How To Dress Well Opens a Vein, Bleeds Turbulent R&B on ‘”What Is this Heart?'”
Release Date: June 24, 2014
Label: Domino / Weird World
Having grown up loving both the introspective side of ‘90s R&B and the emo side of pop-punk, Tom Krell, aka How to Dress Well, wants to feel everything. He’s working on his PhD in philosophy, which means he also wants to think about it all as well. And although his electronic soul is gentle like his spirit, it’s volatile too: Krell’s lyrics collide and collapse and crisscross into each other like excited molecules in his combustible ballads. On his third album, “What Is This Heart?” (with quotation marks like Bowie’s “Heroes”), the Chicago-based singer-songwriter struggles to render his inner discord in musical terms, and the results are alternately captivating and frustrating.
As he’s stated in frank interviews, mental illness runs in his family, and his depression is palpable here. There’s lethargy in Krell’s minimalism: Several of his melodies would be stronger had they been more carefully composed and arranged rather than simply vamped or repeated. By working in near isolation with co-producer/mixer Rodaidh McDonald, Scottish secret weapon of the xx, Krell preserves the intimacy that – for both better and worse – makes his work so uncommonly personal. The album opens with the family drama “2 Years On (Shame Dream).” His brothers are in bed with these women; Mom feels as though she’s failed; Dad’s saying violent stuff, and Krell laments the absence of god. This stark, guitar-stroked scene starts the album as quietly as more conventional records finish, and the pain of it is obvious, but too many details cloud the plot. His ultimate point is unclear.
Much of the rest is likewise confessional to a fault, as if Krell’s fighting against clamming up by refusing to filter stuff his songs might be better off without. But “What You Wanted” doesn’t simply lust indiscriminately: Instead, it’s literally about the wayward nature of appetite. “You can never say just what you want without it wandering,” he concludes, but first he and Montreal’s CFCF combine slowly building jazz vibraphone, dancehall bass, and synths that suggest classical brass with the sensuality evocative of straightforward baby-making music. Yet the harmonies grow appropriately discordant; this is a song of existential crisis.
Krell works out his conflicts tenderly, rendering them with vocal chops that – despite indie’s continuing PBR&B trend – still don’t show up often in music this experimental. Maxwell and D’Angelo remain paragons for Krell, and the singer proves he’s closely studied their phrase-turning nuances. Sometimes his crooning is merely imitative, though, and his aesthetic too precious: With its piano arpeggio refrain and comparatively extroverted drum programming, “Repeat Pleasure” suggests dance-pop without ever cutting loose to become it: There are simply too many words, and they’re once again about desire’s vagaries. The catchiest track, “Precious Love,” grooves like a hit except for Krell’s inscrutable enunciation, and for the fact that it ends seconds after its cathartic key change. As much as he loves poppy soul, he still fears its lucidity.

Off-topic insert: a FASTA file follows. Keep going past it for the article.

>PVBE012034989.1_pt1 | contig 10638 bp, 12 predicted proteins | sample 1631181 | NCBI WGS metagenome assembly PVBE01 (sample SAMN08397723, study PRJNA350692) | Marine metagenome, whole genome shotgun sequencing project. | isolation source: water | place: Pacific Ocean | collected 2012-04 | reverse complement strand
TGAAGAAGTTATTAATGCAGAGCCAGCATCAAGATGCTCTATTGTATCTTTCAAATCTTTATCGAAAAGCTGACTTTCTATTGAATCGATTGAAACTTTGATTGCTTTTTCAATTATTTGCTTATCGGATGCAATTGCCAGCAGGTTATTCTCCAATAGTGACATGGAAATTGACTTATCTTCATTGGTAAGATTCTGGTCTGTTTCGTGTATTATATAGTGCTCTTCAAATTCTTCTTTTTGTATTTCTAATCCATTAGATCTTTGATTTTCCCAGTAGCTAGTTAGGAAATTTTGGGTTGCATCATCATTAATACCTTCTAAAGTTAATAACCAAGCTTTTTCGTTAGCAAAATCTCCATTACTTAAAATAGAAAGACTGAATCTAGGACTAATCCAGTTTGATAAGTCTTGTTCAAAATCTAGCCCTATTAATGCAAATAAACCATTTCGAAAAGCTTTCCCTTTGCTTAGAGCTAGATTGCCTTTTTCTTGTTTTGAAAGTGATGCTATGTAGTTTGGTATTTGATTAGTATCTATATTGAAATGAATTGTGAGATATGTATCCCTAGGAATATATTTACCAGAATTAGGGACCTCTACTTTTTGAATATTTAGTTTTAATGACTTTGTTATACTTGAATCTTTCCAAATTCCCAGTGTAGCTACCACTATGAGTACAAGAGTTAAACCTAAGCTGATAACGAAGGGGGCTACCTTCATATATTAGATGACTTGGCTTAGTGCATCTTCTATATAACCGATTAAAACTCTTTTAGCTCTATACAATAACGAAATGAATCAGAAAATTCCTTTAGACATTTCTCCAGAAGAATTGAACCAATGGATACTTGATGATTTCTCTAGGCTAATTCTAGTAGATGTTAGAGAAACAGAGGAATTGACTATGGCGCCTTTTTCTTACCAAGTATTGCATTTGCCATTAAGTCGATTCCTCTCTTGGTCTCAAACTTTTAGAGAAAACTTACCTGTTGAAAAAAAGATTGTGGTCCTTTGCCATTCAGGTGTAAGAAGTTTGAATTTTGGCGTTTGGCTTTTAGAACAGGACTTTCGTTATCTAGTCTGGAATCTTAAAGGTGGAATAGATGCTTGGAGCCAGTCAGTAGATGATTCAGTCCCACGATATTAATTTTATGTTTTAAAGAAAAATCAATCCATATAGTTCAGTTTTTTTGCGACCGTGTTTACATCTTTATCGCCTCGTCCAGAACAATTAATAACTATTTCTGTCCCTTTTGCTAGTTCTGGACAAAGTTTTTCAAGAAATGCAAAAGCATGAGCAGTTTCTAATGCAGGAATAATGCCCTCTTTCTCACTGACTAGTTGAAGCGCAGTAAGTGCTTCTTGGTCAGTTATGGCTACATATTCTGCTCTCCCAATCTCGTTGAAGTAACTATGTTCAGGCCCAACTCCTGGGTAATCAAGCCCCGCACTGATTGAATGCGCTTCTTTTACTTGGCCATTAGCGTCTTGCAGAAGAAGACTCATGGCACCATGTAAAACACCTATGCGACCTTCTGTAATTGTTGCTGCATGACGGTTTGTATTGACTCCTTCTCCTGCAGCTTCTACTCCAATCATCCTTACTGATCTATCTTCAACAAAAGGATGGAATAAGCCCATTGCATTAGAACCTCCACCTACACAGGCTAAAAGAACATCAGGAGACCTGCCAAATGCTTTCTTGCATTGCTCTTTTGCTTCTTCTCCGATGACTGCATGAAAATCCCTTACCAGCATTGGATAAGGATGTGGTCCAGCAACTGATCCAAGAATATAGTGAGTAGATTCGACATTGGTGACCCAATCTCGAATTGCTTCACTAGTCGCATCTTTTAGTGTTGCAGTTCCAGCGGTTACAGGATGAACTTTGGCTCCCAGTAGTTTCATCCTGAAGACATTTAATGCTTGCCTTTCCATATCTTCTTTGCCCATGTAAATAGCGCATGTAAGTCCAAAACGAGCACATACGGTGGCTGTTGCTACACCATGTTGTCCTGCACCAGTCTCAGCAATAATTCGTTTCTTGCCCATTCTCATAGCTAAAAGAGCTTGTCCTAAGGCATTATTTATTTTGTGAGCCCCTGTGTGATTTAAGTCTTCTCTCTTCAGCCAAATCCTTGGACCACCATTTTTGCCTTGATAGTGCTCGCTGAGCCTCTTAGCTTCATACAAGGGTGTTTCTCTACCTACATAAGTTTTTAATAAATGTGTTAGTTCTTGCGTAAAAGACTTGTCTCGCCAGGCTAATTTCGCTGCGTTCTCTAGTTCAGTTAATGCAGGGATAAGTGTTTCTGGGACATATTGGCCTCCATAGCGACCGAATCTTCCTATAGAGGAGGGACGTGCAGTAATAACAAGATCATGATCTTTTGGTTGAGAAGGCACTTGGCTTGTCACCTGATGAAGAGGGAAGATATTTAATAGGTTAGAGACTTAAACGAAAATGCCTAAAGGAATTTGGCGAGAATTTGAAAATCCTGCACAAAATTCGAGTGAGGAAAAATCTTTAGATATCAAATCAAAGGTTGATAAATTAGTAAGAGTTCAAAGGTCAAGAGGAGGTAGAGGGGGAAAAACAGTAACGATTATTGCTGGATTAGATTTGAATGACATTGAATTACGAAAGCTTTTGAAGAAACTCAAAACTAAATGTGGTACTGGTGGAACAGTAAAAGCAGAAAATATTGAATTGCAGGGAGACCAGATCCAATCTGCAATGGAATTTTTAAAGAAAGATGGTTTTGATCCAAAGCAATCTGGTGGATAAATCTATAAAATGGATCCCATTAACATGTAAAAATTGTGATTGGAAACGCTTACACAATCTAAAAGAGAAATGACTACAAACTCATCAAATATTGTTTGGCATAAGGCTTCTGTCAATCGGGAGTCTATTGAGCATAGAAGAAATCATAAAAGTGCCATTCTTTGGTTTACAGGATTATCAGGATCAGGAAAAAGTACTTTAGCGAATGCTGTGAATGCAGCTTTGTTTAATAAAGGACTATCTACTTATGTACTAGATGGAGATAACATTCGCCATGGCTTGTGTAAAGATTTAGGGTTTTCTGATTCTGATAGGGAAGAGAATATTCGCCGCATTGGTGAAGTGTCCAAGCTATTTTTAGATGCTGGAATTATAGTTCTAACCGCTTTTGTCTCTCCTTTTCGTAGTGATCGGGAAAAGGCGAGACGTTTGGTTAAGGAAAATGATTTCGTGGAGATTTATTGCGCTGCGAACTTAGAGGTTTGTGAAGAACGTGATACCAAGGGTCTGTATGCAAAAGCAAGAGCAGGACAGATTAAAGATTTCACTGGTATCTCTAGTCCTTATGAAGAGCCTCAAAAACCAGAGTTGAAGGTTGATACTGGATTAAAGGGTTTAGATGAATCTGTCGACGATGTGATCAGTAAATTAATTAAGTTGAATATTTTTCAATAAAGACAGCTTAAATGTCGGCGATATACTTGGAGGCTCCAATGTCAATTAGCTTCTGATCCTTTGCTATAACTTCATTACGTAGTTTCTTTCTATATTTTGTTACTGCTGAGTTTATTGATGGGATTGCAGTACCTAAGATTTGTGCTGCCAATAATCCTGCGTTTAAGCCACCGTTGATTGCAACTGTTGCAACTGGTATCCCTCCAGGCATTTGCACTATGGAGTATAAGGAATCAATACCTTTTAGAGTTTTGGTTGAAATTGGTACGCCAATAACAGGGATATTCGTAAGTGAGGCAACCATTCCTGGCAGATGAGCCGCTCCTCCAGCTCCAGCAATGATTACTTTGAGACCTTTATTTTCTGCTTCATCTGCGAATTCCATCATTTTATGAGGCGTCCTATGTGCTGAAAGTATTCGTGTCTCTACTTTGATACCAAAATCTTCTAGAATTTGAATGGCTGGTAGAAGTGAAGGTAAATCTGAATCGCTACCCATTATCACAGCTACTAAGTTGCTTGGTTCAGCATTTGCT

Instrumental inventiveness helps him transcend his limitations. On “See You Fall,” he steps beyond contemporary R&B’s electronic textures for diaphanous chamber music that makes the lyrics’ malevolence all the more unsettling. “Pour Cyril” gets even more symphonic. Krell’s fragile vocal lacks finesse, but the strings couldn’t be grander: If Kanye West – another overt influence throughout – doesn’t sample their cathedral-filling riff soon, Drake probably will.
Although he may’ve started lo-fi with his homemade 2010 debut Love Remains, Krell’s now at the other, far more flattering end of the sonic spectrum. Like much of “What Is This Heart?”, “Words I Don’t Remember” isn’t terribly substantial song-wise: It’s essentially one simple keyboard riff that mutates in tone as the verses seek out a chorus that never arrives. But it’s a marvel of engineering; there are staccato guitars, stuttering vocal samples, gasps of air, falsetto trills, and siren wails that morph into climactic and strikingly satisfying blasts.
As intellectual and introverted as Krell often is, he’s at his best when he and the music simply let go. “What Is This Heart?” delivers in the second half when nearly every song peaks with exuberant finales. “I don’t have the power,” Krell laments over and over in “A Power,” the other CFCF collabo, but here amidst his newfound studio boldness he attains it. “I want to close my eyes knowing I saw this rock teeming with life and float off to the void at the top of the sky knowing just that I loved and lost in all directions and that I lived to the highest of the highest,” he cries in an unabashedly R. Kelly-as-emo moment. This grief-stricken, self-doubting, relentlessly analytical bookworm believes he can fly. And so, like his model, he does.